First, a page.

Catastrophic events involving NaNs can sometimes occur during a TensorFlow program, crippling the model training processes. The root cause of such events are often obscure, especially for models of non-trivial size and complexity. To make it easier to debug this type of model bugs, TensorBoard 2.3+ (together with TensorFlow 2.3+) provides a specialized dashboard called Debugger V2. Here we demonstrate how to use this tool by working through a real bug involving NaNs in a neural network written in TensorFlow.
The techniques illustrated in this tutorial are applicable to other types of debugging activities such as inspecting runtime tensor shapes in complex programs. This tutorial focuses on NaNs due to their relatively high frequency of occurrence.
Observing the bug
The source code of the TF2 program we’ll debug is available on GitHub. The example program is also packaged into the tensorflow pip package (version 2.3+) and can be invoked by:
python -m tensorflow.python.debug.examples.v2.debug_mnist_v2
This TF2 program creates a multi-layer perception (MLP) and trains it to recognize MNIST images. This example purposefully uses the low-level API of TF2 to define custom layer constructs, loss function, and training loop, because the likelihood of NaN bugs is higher when we use this more flexible but more error-prone API than when we use the easier-to-use but slightly less flexible high-level APIs such as tf.keras.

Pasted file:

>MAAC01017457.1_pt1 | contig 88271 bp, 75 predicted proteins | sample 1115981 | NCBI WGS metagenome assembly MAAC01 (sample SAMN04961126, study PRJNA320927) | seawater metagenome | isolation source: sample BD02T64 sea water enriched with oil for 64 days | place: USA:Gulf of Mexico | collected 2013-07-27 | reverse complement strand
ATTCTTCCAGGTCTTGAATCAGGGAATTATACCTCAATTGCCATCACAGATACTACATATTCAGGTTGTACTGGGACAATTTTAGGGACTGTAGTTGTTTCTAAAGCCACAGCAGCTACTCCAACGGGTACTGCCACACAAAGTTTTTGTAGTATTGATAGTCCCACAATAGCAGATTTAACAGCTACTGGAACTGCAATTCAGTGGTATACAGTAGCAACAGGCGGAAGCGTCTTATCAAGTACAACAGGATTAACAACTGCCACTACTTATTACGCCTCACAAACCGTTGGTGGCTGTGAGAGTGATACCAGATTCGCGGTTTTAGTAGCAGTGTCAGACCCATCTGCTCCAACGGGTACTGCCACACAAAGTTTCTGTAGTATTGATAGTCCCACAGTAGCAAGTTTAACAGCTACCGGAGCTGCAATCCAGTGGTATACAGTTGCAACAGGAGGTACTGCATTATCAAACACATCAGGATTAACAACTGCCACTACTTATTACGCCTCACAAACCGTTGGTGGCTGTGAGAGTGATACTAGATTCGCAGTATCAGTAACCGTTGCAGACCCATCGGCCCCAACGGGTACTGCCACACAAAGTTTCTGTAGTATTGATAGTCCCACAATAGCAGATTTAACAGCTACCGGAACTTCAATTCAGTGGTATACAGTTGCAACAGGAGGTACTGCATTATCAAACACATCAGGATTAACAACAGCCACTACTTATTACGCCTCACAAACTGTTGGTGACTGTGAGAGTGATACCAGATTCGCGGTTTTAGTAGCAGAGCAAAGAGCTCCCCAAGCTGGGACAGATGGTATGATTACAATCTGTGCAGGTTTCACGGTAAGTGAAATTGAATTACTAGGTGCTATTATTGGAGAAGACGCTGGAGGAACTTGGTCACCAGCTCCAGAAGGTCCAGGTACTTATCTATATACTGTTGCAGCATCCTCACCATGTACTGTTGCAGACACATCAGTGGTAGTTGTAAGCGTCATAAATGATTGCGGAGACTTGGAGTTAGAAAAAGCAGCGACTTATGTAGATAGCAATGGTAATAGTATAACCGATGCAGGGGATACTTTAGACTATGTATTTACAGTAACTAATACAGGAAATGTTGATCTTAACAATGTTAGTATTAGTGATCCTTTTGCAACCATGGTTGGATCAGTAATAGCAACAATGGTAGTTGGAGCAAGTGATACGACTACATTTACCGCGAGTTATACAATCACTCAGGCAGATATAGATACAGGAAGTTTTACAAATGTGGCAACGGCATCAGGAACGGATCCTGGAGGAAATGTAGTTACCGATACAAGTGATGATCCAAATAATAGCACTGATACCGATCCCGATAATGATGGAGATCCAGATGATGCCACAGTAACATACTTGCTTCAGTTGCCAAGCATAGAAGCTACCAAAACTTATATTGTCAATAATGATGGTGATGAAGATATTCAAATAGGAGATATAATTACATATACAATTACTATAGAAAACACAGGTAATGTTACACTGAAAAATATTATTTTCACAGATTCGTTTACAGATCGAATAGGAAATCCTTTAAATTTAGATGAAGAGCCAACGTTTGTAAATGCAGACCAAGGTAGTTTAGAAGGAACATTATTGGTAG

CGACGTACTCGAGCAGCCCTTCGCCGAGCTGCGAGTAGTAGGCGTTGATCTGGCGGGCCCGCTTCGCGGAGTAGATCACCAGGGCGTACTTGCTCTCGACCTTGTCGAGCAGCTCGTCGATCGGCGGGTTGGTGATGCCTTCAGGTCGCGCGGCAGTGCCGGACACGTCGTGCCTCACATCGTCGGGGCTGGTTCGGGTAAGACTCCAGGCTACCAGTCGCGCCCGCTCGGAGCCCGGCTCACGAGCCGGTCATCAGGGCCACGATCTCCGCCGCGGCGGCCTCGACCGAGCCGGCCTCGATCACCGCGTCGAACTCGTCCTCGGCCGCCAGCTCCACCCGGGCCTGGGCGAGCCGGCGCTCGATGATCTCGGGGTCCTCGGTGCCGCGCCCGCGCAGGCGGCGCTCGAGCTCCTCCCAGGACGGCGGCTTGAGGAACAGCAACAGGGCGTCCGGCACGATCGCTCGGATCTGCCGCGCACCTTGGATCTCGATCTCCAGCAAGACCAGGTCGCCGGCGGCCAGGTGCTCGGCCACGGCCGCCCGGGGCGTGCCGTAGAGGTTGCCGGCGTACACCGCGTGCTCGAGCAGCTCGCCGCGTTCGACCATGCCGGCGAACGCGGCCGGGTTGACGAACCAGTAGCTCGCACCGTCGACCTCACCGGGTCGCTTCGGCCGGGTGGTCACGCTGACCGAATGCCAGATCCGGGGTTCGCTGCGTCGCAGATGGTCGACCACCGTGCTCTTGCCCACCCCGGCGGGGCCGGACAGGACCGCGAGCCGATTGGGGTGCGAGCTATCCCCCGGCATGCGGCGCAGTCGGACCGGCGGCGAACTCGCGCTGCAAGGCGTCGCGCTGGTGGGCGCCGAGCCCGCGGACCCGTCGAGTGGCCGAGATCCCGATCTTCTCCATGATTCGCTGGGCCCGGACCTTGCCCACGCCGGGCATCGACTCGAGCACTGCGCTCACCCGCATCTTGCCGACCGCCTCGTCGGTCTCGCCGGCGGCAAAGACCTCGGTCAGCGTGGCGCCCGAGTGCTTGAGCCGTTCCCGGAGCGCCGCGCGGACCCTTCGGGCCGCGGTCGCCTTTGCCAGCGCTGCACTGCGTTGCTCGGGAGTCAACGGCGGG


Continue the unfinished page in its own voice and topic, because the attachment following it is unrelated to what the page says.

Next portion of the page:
The program prints a test accuracy after each training step. We can see in the console that the test accuracy gets stuck at a near-chance level (~0.1) after the first step. This is certainly not how the model training is expected to behave: we expect the accuracy to gradually approach 1.0 (100%) as the step increases.
Accuracy at step 0: 0.216
Accuracy at step 1: 0.098
Accuracy at step 2: 0.098
Accuracy at step 3: 0.098
An educated guess is that this problem is caused by a numerical instability, such as NaN or infinity. However, how do we confirm this is really the case and how do we find the TensorFlow operation (op) responsible for generating the numerical instability? To answer these questions, let’s instrument the buggy program with Debugger V2.
Instrumenting TensorFlow code with Debugger V2
is the API entry point of Debugger V2. It instruments a TF2 program with a
single line of code. For instance, adding the following line near the beginning
of the program will cause debug information to be written to the log directory
(logdir) at /tmp/tfdbg2_logdir. The debug information covers various aspects of
TensorFlow runtime. In TF2, it includes the full history of eager execution,
graph building performed by
the execution of the graphs, the tensor values generated by the execution
events, as well as the code location (Python stack traces) of those events. The
richness of the debug information enables users to narrow in on obscure bugs.
tensor_debug_mode argument controls what information Debugger V2 extracts
from each eager or in-graph tensor. “FULL_HEALTH” is a mode that captures the
following information about each floating-type tensor (e.g., the commonly-seen
float32 and the less common
- Total number of elements
- A breakdown of the floating-type elements into the following categories:
negative finite (
-), zero (
0), positive finite (
+), negative infinity (
-∞), positive infinity (